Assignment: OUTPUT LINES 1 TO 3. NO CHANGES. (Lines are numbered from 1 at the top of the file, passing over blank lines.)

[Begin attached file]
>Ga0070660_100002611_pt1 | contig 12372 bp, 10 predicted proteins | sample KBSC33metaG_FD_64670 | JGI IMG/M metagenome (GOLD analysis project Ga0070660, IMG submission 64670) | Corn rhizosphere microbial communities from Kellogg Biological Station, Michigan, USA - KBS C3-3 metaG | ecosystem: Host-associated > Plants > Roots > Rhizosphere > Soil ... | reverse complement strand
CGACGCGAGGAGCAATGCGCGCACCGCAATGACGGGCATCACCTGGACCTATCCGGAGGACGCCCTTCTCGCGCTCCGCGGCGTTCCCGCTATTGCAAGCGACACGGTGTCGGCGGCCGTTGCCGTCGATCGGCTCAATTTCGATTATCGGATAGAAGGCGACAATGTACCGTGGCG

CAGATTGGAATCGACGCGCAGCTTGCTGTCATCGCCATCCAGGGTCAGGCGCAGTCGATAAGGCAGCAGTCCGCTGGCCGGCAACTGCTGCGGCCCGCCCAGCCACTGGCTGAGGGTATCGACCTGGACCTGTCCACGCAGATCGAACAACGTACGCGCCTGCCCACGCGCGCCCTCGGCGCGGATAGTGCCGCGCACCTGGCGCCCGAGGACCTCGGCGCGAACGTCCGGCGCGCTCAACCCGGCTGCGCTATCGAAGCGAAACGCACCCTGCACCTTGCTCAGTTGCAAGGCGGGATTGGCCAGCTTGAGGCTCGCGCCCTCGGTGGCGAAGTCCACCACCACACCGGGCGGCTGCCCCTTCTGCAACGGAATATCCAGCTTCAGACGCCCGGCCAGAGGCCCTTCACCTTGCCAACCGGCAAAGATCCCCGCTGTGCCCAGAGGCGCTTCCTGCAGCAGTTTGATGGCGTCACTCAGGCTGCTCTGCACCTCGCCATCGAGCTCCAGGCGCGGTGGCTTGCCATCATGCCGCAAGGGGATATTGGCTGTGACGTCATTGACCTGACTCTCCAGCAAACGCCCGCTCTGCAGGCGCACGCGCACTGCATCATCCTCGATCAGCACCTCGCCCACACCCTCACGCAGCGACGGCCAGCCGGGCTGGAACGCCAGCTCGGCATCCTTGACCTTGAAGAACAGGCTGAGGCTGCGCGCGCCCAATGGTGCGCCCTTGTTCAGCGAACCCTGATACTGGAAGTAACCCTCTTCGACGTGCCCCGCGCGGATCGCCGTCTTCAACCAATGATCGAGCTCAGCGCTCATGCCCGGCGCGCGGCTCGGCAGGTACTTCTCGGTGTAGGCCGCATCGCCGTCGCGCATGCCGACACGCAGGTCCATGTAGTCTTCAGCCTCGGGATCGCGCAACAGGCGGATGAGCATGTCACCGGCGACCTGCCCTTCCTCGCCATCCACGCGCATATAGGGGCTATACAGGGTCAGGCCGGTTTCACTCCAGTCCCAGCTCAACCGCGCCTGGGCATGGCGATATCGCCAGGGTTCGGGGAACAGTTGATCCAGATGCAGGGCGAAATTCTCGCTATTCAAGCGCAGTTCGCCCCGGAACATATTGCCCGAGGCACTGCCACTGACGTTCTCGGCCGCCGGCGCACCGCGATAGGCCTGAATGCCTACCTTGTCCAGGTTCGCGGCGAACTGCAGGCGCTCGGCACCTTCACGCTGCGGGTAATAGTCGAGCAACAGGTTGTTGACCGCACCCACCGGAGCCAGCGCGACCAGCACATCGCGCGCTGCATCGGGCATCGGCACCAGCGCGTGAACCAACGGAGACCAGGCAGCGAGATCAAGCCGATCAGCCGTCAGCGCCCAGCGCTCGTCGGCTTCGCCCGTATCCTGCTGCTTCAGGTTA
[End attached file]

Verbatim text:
>Ga0070660_100002611_pt1 | contig 12372 bp, 10 predicted proteins | sample KBSC33metaG_FD_64670 | JGI IMG/M metagenome (GOLD analysis project Ga0070660, IMG submission 64670) | Corn rhizosphere microbial communities from Kellogg Biological Station, Michigan, USA - KBS C3-3 metaG | ecosystem: Host-associated > Plants > Roots > Rhizosphere > Soil ... | reverse complement strand
CGACGCGAGGAGCAATGCGCGCACCGCAATGACGGGCATCACCTGGACCTATCCGGAGGACGCCCTTCTCGCGCTCCGCGGCGTTCCCGCTATTGCAAGCGACACGGTGTCGGCGGCCGTTGCCGTCGATCGGCTCAATTTCGATTATCGGATAGAAGGCGACAATGTACCGTGGCG

CAGATTGGAATCGACGCGCAGCTTGCTGTCATCGCCATCCAGGGTCAGGCGCAGTCGATAAGGCAGCAGTCCGCTGGCCGGCAACTGCTGCGGCCCGCCCAGCCACTGGCTGAGGGTATCGACCTGGACCTGTCCACGCAGATCGAACAACGTACGCGCCTGCCCACGCGCGCCCTCGGCGCGGATAGTGCCGCGCACCTGGCGCCCGAGGACCTCGGCGCGAACGTCCGGCGCGCTCAACCCGGCTGCGCTATCGAAGCGAAACGCACCCTGCACCTTGCTCAGTTGCAAGGCGGGATTGGCCAGCTTGAGGCTCGCGCCCTCGGTGGCGAAGTCCACCACCACACCGGGCGGCTGCCCCTTCTGCAACGGAATATCCAGCTTCAGACGCCCGGCCAGAGGCCCTTCACCTTGCCAACCGGCAAAGATCCCCGCTGTGCCCAGAGGCGCTTCCTGCAGCAGTTTGATGGCGTCACTCAGGCTGCTCTGCACCTCGCCATCGAGCTCCAGGCGCGGTGGCTTGCCATCATGCCGCAAGGGGATATTGGCTGTGACGTCATTGACCTGACTCTCCAGCAAACGCCCGCTCTGCAGGCGCACGCGCACTGCATCATCCTCGATCAGCACCTCGCCCACACCCTCACGCAGCGACGGCCAGCCGGGCTGGAACGCCAGCTCGGCATCCTTGACCTTGAAGAACAGGCTGAGGCTGCGCGCGCCCAATGGTGCGCCCTTGTTCAGCGAACCCTGATACTGGAAGTAACCCTCTTCGACGTGCCCCGCGCGGATCGCCGTCTTCAACCAATGATCGAGCTCAGCGCTCATGCCCGGCGCGCGGCTCGGCAGGTACTTCTCGGTGTAGGCCGCATCGCCGTCGCGCATGCCGACACGCAGGTCCATGTAGTCTTCAGCCTCGGGATCGCGCAACAGGCGGATGAGCATGTCACCGGCGACCTGCCCTTCCTCGCCATCCACGCGCATATAGGGGCTATACAGGGTCAGGCCGGTTTCACTCCAGTCCCAGCTCAACCGCGCCTGGGCATGGCGATATCGCCAGGGTTCGGGGAACAGTTGATCCAGATGCAGGGCGAAATTCTCGCTATTCAAGCGCAGTTCGCCCCGGAACATATTGCCCGAGGCACTGCCACTGACGTTCTCGGCCGCCGGCGCACCGCGATAGGCCTGAATGCCTACCTTGTCCAGGTTCGCGGCGAACTGCAGGCGCTCGGCACCTTCACGCTGCGGGTAATAGTCGAGCAACAGGTTGTTGACCGCACCCACCGGAGCCAGCGCGACCAGCACATCGCGCGCTGCATCGGGCATCGGCACCAGCGCGTGAACCAACGGAGACCAGGCAGCGAGATCAAGCCGATCAGCCGTCAGCGCCCAGCGCTCGTCGGCTTCGCCCGTATCCTGCTGCTTCAGGTTA